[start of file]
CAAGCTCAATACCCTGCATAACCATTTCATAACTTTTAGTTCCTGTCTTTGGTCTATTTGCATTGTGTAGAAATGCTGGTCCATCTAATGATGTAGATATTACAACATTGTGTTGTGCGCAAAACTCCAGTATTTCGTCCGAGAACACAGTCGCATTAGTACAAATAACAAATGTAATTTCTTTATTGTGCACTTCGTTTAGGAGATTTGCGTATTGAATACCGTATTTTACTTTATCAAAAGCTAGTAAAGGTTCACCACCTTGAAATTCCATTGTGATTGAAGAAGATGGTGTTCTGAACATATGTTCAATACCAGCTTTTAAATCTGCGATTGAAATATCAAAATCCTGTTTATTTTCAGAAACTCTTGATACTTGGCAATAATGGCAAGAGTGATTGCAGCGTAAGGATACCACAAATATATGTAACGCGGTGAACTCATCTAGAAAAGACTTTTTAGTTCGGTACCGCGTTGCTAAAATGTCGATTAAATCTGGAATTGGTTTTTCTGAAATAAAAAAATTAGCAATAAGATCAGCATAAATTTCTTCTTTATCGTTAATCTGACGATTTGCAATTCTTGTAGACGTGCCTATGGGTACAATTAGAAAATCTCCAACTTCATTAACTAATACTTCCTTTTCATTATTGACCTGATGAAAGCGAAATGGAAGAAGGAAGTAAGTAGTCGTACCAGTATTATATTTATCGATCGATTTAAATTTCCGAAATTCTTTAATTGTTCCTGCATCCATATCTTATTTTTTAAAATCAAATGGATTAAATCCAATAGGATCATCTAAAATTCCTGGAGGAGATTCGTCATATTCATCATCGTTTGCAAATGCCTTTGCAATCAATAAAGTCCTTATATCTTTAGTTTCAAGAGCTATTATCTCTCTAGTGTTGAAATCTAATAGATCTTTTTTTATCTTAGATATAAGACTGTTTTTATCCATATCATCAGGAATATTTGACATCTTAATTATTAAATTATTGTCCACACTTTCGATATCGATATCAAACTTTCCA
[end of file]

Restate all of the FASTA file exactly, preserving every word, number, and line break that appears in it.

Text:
CAAGCTCAATACCCTGCATAACCATTTCATAACTTTTAGTTCCTGTCTTTGGTCTATTTGCATTGTGTAGAAATGCTGGTCCATCTAATGATGTAGATATTACAACATTGTGTTGTGCGCAAAACTCCAGTATTTCGTCCGAGAACACAGTCGCATTAGTACAAATAACAAATGTAATTTCTTTATTGTGCACTTCGTTTAGGAGATTTGCGTATTGAATACCGTATTTTACTTTATCAAAAGCTAGTAAAGGTTCACCACCTTGAAATTCCATTGTGATTGAAGAAGATGGTGTTCTGAACATATGTTCAATACCAGCTTTTAAATCTGCGATTGAAATATCAAAATCCTGTTTATTTTCAGAAACTCTTGATACTTGGCAATAATGGCAAGAGTGATTGCAGCGTAAGGATACCACAAATATATGTAACGCGGTGAACTCATCTAGAAAAGACTTTTTAGTTCGGTACCGCGTTGCTAAAATGTCGATTAAATCTGGAATTGGTTTTTCTGAAATAAAAAAATTAGCAATAAGATCAGCATAAATTTCTTCTTTATCGTTAATCTGACGATTTGCAATTCTTGTAGACGTGCCTATGGGTACAATTAGAAAATCTCCAACTTCATTAACTAATACTTCCTTTTCATTATTGACCTGATGAAAGCGAAATGGAAGAAGGAAGTAAGTAGTCGTACCAGTATTATATTTATCGATCGATTTAAATTTCCGAAATTCTTTAATTGTTCCTGCATCCATATCTTATTTTTTAAAATCAAATGGATTAAATCCAATAGGATCATCTAAAATTCCTGGAGGAGATTCGTCATATTCATCATCGTTTGCAAATGCCTTTGCAATCAATAAAGTCCTTATATCTTTAGTTTCAAGAGCTATTATCTCTCTAGTGTTGAAATCTAATAGATCTTTTTTTATCTTAGATATAAGACTGTTTTTATCCATATCATCAGGAATATTTGACATCTTAATTATTAAATTATTGTCCACACTTTCGATATCGATATCAAACTTTCCA